You have probably experienced a scenario where you would swear that your phone was listening to you because you’d be talking about something and an ad shows up around what you were talking about.
To give you an example, you could be talking about going on holiday to Mombasa and boom, Facebook or Instagram starts showing you ads about hotels in Mombasa, even creepier, you start seeing similar ads on websites you visit.
First, I’d like to tell you that you’re not crazy and you’re not alone.
There are millions of other people in the world that have experienced the same thing and the general conclusion is that our phones must be listening to us.
But are they?
You may have heard of this theory before or it’s absolutely new to you, but the bottom line is, yes, our phones are sort-of, kinda, listening to us but not in the way we think.
The theory is that smartphones use the microphone to listen in to our conversations and pick certain keywords, keywords that will be used by tech giants such as Facebook and Google to serve us relevant ads that we are likely to click on – which results in them getting money.
It all sounds true and probable until I tell you that it’s actually not.
Researchers have not yet found any evidence of big tech companies listening in to conversations through your phone’s mic.
For instance, Wandera – a Cybersecurity firm based in the U.S., carried out a test with four smartphones, two identical iPhones and two identical Samsung devices.
They put two devices, of each type, on mute and the other two were subjected to a constant keyword for multiple days consecutively.
Wandera then examined the data coming from these devices and they could not find any evidence of audio data being sent back to big tech corporates. Their conclusion? Big tech companies are not listening to conversations and other Cybersecurity analysts echo this message.
It’s hard to work with Voice data
It’s hard but not impossible. Working with voice data requires a lot of processing power – which these tech giants probably have at their disposal.
Through voice alone, it is easy to determine the age of a person, their accent and even their gender. However, when it comes to mapping that voice data to a particular person, more data points are required.
Things get even more complicated when multiple voices speaking at the same time, let’s say like when you’re in a public place. How does your phone determine you are the one speaking?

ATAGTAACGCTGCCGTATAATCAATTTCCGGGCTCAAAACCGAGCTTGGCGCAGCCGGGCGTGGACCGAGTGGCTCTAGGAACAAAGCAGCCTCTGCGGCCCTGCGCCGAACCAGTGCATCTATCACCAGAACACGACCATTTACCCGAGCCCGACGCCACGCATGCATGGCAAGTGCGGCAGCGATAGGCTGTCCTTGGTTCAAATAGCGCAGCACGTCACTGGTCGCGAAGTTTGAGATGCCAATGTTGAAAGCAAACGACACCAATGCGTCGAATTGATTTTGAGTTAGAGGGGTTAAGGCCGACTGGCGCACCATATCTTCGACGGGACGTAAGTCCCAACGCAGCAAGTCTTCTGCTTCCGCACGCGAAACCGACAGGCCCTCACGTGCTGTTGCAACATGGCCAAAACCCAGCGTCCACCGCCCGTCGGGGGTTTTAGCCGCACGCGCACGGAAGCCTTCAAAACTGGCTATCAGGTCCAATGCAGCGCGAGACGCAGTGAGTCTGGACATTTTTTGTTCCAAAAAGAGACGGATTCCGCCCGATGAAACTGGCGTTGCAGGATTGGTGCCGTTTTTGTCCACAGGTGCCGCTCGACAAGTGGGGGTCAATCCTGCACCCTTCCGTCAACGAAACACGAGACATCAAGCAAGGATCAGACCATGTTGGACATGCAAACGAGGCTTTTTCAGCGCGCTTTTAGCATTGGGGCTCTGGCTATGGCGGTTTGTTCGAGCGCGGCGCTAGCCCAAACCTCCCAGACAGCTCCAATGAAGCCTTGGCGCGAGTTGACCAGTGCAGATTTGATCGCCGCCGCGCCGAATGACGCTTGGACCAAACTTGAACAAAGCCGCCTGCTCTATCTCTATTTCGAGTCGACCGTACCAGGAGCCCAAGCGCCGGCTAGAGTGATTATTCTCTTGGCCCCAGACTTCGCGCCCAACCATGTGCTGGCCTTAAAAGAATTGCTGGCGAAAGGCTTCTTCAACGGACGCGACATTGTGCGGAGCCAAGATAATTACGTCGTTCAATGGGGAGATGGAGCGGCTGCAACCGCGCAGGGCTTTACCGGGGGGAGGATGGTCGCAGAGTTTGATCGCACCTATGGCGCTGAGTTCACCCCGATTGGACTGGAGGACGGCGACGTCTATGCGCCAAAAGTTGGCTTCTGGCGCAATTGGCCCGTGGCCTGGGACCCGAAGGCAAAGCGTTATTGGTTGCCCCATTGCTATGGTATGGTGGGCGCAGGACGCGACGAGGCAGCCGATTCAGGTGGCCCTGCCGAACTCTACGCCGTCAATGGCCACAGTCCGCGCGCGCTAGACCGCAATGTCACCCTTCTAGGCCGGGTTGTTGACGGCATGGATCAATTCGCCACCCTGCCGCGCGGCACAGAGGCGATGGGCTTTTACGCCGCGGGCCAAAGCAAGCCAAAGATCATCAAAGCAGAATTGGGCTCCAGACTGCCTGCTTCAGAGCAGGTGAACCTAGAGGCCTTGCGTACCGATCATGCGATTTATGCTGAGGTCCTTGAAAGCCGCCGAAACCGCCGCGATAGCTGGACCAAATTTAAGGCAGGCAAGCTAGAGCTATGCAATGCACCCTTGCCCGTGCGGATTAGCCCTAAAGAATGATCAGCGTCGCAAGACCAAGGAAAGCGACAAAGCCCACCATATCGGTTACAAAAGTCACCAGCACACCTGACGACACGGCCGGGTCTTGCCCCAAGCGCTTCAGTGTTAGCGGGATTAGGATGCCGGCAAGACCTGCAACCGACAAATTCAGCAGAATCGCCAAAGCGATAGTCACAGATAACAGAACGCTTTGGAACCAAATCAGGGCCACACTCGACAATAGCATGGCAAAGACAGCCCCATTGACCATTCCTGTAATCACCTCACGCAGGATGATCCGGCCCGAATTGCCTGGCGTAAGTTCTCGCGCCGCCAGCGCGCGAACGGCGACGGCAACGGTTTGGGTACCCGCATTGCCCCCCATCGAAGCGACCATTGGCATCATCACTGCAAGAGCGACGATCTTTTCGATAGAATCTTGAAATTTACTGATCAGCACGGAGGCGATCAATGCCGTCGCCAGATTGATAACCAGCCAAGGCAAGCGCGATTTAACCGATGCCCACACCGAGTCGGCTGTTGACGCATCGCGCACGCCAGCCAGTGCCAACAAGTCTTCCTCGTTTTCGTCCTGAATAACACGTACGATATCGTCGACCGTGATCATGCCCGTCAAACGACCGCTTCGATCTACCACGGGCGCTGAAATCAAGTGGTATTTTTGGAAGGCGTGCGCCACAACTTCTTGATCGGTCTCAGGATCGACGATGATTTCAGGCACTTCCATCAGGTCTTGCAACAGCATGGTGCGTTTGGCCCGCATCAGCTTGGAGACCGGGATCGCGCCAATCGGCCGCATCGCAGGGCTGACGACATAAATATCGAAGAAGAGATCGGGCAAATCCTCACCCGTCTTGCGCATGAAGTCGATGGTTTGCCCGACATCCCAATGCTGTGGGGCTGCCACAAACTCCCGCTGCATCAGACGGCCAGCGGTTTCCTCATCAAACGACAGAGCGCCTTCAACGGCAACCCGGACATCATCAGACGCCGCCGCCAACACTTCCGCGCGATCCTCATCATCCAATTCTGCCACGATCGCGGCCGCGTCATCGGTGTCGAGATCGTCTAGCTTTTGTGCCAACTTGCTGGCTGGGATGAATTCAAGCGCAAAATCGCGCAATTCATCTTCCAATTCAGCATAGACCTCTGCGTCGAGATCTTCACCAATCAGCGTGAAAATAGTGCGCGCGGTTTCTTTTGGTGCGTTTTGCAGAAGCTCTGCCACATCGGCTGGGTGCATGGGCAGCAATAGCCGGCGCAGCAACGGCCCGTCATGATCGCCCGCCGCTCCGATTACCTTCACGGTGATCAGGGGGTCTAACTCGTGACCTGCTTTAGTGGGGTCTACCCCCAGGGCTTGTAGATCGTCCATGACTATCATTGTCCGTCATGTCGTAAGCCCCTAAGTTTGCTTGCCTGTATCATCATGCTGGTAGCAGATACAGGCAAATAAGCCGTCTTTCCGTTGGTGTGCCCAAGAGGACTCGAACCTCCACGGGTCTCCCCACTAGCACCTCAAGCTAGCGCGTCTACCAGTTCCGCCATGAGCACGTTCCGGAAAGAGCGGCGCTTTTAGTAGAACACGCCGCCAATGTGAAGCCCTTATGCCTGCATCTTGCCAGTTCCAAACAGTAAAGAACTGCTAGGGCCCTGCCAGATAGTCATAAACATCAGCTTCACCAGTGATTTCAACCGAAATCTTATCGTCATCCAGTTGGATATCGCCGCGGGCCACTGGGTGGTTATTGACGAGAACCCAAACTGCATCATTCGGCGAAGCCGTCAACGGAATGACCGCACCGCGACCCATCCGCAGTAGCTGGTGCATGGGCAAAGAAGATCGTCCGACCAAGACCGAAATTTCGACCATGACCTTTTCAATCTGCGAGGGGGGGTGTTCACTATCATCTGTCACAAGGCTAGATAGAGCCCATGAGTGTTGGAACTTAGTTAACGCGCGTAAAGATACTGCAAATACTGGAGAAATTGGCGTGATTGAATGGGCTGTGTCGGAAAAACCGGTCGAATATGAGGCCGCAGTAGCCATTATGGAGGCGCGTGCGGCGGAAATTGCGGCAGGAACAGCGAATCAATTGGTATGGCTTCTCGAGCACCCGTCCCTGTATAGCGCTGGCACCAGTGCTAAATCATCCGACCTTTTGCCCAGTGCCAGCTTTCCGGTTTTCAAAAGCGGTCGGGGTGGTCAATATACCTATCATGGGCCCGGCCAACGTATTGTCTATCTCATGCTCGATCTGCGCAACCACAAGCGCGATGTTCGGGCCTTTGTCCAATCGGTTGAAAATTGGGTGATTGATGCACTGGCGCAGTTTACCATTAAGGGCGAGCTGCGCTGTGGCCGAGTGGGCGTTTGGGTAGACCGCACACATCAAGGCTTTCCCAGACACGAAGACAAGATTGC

Of course there are other ways to go about it, for instance, there’s a service known as Alphonso that uses the microphone on your phone to listen to what adverts you’re watching on TV to help advertisers offer you the same ads on social media but the company categorically states that they don’t listen to conversations (if we believe them).
But we’re still being stalked
Back to big tech, security analysts, point out that these big tech companies are not using the microphone to listen in to conversations and that is because they don’t need to.
Don’t be scared but these tech companies already know so much about us through the information that we’ve giving freely to them that they don’t need to deal with the hustle of listening in to your conversations to determine what you’re talking about and then use this information to serve us ads.
For instance, Facebook knows how we look like thanks to the images we post on their platforms (including Instagram), who our friends are, things we like, we give our location data to all these social media apps we use and then there’s the usual tracking through browsing habits.
Advertisements are shown using a number of data points, some of them being what we’ve mentioned above. For those who think that having your GPS off on your phone will help reduce this tracking, sorry to report that technology now allows location tracking through your phone’s network.
So why do we notice certain ads only after we’ve spoken about them?
The explanation given is that we’ve probably come across these ads before but failed to notice them. But because we’ve now been introduced to the topic, we seem to notice the ads.
The whole thing sounds rather creepy but the evidence produced seems to suggest that, as much as there’s ad tracking, no voice data is being used for this purpose, yet. The ads you see are as a result of what tech companies already know about you. So next time you’re talking about your holiday trip and you happen to see these ads pop-up, you know how it happened.